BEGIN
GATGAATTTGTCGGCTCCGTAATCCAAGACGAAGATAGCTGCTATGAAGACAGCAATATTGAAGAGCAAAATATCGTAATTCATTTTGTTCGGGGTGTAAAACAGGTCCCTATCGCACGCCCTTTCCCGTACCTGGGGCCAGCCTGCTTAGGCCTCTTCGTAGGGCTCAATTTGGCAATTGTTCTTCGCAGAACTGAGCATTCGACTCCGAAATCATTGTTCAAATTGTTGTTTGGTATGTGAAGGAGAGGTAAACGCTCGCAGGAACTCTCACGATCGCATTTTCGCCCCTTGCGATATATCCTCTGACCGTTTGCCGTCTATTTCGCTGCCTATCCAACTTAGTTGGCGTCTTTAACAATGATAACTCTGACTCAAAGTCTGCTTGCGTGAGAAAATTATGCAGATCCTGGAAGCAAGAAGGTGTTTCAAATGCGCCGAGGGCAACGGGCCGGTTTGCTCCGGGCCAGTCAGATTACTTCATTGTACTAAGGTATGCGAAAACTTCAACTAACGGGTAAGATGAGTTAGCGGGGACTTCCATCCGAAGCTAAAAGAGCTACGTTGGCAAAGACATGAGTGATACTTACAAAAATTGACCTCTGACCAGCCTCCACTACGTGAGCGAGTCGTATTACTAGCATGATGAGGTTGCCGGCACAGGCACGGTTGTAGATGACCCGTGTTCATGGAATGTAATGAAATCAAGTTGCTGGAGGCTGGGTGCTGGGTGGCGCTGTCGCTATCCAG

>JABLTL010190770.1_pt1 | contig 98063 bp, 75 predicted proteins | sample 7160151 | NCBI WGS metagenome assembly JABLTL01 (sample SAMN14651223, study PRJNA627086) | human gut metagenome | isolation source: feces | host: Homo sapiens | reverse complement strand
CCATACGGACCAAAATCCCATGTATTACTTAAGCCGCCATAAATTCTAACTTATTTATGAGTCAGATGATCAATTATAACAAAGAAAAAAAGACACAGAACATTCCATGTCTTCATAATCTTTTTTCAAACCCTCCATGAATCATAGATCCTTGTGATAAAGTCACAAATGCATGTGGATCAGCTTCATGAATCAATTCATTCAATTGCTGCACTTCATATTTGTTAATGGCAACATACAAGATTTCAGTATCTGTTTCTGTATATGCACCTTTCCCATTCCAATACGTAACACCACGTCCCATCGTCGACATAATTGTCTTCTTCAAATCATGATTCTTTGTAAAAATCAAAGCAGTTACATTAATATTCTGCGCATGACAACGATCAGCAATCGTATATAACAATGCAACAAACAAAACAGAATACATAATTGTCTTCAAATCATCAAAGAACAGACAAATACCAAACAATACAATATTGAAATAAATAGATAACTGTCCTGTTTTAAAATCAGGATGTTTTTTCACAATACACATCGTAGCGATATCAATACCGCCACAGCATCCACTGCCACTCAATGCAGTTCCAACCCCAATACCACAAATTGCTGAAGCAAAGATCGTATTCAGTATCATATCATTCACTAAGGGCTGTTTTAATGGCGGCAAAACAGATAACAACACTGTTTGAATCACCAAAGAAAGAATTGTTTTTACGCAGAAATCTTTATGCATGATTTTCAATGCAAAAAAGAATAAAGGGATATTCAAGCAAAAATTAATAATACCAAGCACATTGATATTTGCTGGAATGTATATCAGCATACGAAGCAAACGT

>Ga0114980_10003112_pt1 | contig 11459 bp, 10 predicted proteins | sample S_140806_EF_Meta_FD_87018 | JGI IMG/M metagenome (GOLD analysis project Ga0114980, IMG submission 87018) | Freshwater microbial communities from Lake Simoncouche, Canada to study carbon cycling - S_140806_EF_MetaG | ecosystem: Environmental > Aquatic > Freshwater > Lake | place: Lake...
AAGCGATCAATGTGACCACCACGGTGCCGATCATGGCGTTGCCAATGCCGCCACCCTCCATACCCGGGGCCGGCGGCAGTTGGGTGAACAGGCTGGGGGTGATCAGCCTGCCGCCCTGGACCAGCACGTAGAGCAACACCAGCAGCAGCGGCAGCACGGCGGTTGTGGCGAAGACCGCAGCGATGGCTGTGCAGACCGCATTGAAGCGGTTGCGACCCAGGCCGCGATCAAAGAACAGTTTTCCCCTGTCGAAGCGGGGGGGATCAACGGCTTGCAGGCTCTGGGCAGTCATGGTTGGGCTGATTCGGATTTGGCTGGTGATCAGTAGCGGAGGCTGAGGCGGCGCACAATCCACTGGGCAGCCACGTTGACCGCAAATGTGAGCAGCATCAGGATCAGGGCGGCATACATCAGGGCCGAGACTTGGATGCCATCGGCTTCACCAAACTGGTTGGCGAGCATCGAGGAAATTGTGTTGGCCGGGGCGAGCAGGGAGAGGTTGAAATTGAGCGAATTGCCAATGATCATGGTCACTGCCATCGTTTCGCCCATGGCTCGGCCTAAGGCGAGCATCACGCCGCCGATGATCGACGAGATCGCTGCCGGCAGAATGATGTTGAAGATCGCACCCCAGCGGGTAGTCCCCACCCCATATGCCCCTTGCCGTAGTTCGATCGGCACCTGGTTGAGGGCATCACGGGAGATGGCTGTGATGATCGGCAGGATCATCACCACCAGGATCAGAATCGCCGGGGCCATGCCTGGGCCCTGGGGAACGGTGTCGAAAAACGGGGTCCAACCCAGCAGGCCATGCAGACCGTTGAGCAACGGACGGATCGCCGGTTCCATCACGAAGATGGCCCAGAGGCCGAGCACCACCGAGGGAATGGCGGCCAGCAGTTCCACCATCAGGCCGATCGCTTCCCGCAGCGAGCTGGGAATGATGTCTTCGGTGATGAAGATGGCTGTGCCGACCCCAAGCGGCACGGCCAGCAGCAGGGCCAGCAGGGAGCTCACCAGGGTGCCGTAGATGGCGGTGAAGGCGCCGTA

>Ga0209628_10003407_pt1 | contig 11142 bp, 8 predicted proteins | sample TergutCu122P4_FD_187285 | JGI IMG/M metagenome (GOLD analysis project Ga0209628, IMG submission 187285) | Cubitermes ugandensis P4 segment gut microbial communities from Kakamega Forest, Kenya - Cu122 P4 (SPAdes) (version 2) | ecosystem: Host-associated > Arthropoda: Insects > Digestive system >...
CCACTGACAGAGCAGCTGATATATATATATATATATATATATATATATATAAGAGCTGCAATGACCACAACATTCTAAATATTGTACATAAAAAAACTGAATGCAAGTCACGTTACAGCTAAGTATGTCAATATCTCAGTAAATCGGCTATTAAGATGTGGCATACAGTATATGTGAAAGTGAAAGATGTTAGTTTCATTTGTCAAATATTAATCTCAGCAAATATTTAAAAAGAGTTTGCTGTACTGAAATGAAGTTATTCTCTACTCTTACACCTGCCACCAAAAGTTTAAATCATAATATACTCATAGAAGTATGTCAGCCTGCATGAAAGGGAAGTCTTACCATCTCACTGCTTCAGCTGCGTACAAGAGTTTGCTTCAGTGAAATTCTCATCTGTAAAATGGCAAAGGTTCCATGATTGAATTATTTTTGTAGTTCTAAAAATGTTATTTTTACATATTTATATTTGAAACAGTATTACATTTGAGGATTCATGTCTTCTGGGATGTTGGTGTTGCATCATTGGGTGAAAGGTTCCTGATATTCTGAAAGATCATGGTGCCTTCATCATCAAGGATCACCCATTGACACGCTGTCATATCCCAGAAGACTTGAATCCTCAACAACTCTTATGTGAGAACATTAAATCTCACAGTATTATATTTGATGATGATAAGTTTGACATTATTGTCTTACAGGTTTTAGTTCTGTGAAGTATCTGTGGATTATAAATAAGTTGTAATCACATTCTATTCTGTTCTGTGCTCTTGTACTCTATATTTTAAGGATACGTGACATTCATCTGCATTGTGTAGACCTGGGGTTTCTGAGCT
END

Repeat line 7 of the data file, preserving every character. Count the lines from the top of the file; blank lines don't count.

CCACTGACAGAGCAGCTGATATATATATATATATATATATATATATATATAAGAGCTGCAATGACCACAACATTCTAAATATTGTACATAAAAAAACTGAATGCAAGTCACGTTACAGCTAAGTATGTCAATATCTCAGTAAATCGGCTATTAAGATGTGGCATACAGTATATGTGAAAGTGAAAGATGTTAGTTTCATTTGTCAAATATTAATCTCAGCAAATATTTAAAAAGAGTTTGCTGTACTGAAATGAAGTTATTCTCTACTCTTACACCTGCCACCAAAAGTTTAAATCATAATATACTCATAGAAGTATGTCAGCCTGCATGAAAGGGAAGTCTTACCATCTCACTGCTTCAGCTGCGTACAAGAGTTTGCTTCAGTGAAATTCTCATCTGTAAAATGGCAAAGGTTCCATGATTGAATTATTTTTGTAGTTCTAAAAATGTTATTTTTACATATTTATATTTGAAACAGTATTACATTTGAGGATTCATGTCTTCTGGGATGTTGGTGTTGCATCATTGGGTGAAAGGTTCCTGATATTCTGAAAGATCATGGTGCCTTCATCATCAAGGATCACCCATTGACACGCTGTCATATCCCAGAAGACTTGAATCCTCAACAACTCTTATGTGAGAACATTAAATCTCACAGTATTATATTTGATGATGATAAGTTTGACATTATTGTCTTACAGGTTTTAGTTCTGTGAAGTATCTGTGGATTATAAATAAGTTGTAATCACATTCTATTCTGTTCTGTGCTCTTGTACTCTATATTTTAAGGATACGTGACATTCATCTGCATTGTGTAGACCTGGGGTTTCTGAGCT